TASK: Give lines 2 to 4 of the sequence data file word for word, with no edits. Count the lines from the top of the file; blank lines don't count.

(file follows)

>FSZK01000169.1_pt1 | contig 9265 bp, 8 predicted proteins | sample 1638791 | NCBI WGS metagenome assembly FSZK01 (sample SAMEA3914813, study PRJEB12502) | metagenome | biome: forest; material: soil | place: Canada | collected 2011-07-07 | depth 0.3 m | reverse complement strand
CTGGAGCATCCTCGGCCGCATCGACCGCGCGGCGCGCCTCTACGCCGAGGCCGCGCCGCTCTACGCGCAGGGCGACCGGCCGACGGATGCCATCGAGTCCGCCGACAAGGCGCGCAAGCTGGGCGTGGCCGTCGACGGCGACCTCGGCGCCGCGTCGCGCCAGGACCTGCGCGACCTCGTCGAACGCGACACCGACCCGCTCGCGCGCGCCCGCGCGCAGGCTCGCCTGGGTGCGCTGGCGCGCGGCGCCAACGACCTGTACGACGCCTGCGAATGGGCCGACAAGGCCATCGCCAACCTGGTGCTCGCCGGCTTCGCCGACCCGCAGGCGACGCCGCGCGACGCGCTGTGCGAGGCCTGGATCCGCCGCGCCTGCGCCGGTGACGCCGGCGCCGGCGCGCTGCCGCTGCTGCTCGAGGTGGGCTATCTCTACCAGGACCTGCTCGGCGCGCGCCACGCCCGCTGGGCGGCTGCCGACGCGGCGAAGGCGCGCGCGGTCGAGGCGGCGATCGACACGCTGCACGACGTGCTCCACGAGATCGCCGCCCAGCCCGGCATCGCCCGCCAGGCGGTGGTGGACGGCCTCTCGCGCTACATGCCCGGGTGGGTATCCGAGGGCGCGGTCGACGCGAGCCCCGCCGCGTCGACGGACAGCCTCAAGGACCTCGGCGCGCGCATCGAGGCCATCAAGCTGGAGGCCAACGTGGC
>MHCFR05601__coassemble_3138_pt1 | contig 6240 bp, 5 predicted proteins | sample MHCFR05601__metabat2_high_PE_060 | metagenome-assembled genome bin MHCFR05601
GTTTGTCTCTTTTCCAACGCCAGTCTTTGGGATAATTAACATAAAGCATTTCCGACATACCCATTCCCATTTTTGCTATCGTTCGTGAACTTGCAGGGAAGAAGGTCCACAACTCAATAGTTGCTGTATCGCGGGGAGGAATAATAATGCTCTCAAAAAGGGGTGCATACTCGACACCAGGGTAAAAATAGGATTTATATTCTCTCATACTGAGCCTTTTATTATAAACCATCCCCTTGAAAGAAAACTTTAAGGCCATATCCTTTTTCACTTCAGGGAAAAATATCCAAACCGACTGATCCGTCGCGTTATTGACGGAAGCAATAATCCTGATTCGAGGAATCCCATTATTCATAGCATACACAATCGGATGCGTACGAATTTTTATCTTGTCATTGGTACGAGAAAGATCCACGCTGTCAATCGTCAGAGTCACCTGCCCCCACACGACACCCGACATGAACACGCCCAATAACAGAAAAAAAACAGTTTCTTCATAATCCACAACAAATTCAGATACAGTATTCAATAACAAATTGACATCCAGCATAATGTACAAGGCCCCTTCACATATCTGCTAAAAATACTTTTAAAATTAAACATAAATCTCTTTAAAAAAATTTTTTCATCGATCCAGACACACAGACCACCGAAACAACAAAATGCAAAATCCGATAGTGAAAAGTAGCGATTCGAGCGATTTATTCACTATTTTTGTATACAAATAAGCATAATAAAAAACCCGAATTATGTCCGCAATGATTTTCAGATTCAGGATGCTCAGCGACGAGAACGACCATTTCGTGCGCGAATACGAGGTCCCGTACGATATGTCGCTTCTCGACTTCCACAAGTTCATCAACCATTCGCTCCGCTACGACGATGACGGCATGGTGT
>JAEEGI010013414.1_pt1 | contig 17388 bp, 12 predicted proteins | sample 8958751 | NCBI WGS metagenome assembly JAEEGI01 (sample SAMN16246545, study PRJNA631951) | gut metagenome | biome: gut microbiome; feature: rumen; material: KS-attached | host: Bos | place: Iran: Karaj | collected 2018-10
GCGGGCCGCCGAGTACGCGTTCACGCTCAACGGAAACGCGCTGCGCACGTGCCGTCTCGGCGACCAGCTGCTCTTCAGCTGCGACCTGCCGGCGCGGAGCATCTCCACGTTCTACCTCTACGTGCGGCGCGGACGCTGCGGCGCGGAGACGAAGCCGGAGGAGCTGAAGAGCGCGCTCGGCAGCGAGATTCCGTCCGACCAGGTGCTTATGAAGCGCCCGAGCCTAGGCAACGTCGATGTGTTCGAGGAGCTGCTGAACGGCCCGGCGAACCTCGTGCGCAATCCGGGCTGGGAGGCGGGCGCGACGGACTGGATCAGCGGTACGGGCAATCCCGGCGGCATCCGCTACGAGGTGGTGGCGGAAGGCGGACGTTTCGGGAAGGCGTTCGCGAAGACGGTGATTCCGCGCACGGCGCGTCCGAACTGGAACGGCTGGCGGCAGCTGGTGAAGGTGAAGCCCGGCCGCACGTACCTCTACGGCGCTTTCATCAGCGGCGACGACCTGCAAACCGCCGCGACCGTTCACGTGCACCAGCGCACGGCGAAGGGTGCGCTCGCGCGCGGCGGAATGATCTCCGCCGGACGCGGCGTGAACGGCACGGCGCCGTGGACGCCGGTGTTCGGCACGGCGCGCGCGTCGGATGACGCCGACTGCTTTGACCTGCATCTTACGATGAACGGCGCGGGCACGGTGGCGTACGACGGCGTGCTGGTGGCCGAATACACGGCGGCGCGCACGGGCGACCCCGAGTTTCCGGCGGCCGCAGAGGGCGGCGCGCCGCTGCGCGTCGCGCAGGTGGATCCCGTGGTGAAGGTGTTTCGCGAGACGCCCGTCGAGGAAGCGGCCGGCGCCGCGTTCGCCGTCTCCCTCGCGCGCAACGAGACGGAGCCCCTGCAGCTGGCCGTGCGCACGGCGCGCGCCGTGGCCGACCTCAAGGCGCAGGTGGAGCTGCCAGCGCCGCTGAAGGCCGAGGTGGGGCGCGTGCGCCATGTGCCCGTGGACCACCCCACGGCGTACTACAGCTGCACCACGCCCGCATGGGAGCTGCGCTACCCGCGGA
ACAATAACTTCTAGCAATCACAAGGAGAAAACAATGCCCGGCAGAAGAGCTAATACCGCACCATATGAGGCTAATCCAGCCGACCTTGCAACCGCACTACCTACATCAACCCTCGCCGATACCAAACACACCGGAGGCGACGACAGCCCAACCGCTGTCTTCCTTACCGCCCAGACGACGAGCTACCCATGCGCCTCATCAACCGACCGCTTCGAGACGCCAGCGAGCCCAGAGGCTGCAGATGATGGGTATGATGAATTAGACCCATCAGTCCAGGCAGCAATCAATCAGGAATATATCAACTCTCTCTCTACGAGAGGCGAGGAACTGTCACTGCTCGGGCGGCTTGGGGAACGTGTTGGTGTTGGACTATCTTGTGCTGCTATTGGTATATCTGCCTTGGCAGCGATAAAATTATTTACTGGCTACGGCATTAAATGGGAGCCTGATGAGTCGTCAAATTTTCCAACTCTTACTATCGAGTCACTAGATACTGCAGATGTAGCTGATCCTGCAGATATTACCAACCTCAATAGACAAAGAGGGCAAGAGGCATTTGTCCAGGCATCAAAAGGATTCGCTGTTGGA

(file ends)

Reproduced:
CTGGAGCATCCTCGGCCGCATCGACCGCGCGGCGCGCCTCTACGCCGAGGCCGCGCCGCTCTACGCGCAGGGCGACCGGCCGACGGATGCCATCGAGTCCGCCGACAAGGCGCGCAAGCTGGGCGTGGCCGTCGACGGCGACCTCGGCGCCGCGTCGCGCCAGGACCTGCGCGACCTCGTCGAACGCGACACCGACCCGCTCGCGCGCGCCCGCGCGCAGGCTCGCCTGGGTGCGCTGGCGCGCGGCGCCAACGACCTGTACGACGCCTGCGAATGGGCCGACAAGGCCATCGCCAACCTGGTGCTCGCCGGCTTCGCCGACCCGCAGGCGACGCCGCGCGACGCGCTGTGCGAGGCCTGGATCCGCCGCGCCTGCGCCGGTGACGCCGGCGCCGGCGCGCTGCCGCTGCTGCTCGAGGTGGGCTATCTCTACCAGGACCTGCTCGGCGCGCGCCACGCCCGCTGGGCGGCTGCCGACGCGGCGAAGGCGCGCGCGGTCGAGGCGGCGATCGACACGCTGCACGACGTGCTCCACGAGATCGCCGCCCAGCCCGGCATCGCCCGCCAGGCGGTGGTGGACGGCCTCTCGCGCTACATGCCCGGGTGGGTATCCGAGGGCGCGGTCGACGCGAGCCCCGCCGCGTCGACGGACAGCCTCAAGGACCTCGGCGCGCGCATCGAGGCCATCAAGCTGGAGGCCAACGTGGC
>MHCFR05601__coassemble_3138_pt1 | contig 6240 bp, 5 predicted proteins | sample MHCFR05601__metabat2_high_PE_060 | metagenome-assembled genome bin MHCFR05601
GTTTGTCTCTTTTCCAACGCCAGTCTTTGGGATAATTAACATAAAGCATTTCCGACATACCCATTCCCATTTTTGCTATCGTTCGTGAACTTGCAGGGAAGAAGGTCCACAACTCAATAGTTGCTGTATCGCGGGGAGGAATAATAATGCTCTCAAAAAGGGGTGCATACTCGACACCAGGGTAAAAATAGGATTTATATTCTCTCATACTGAGCCTTTTATTATAAACCATCCCCTTGAAAGAAAACTTTAAGGCCATATCCTTTTTCACTTCAGGGAAAAATATCCAAACCGACTGATCCGTCGCGTTATTGACGGAAGCAATAATCCTGATTCGAGGAATCCCATTATTCATAGCATACACAATCGGATGCGTACGAATTTTTATCTTGTCATTGGTACGAGAAAGATCCACGCTGTCAATCGTCAGAGTCACCTGCCCCCACACGACACCCGACATGAACACGCCCAATAACAGAAAAAAAACAGTTTCTTCATAATCCACAACAAATTCAGATACAGTATTCAATAACAAATTGACATCCAGCATAATGTACAAGGCCCCTTCACATATCTGCTAAAAATACTTTTAAAATTAAACATAAATCTCTTTAAAAAAATTTTTTCATCGATCCAGACACACAGACCACCGAAACAACAAAATGCAAAATCCGATAGTGAAAAGTAGCGATTCGAGCGATTTATTCACTATTTTTGTATACAAATAAGCATAATAAAAAACCCGAATTATGTCCGCAATGATTTTCAGATTCAGGATGCTCAGCGACGAGAACGACCATTTCGTGCGCGAATACGAGGTCCCGTACGATATGTCGCTTCTCGACTTCCACAAGTTCATCAACCATTCGCTCCGCTACGACGATGACGGCATGGTGT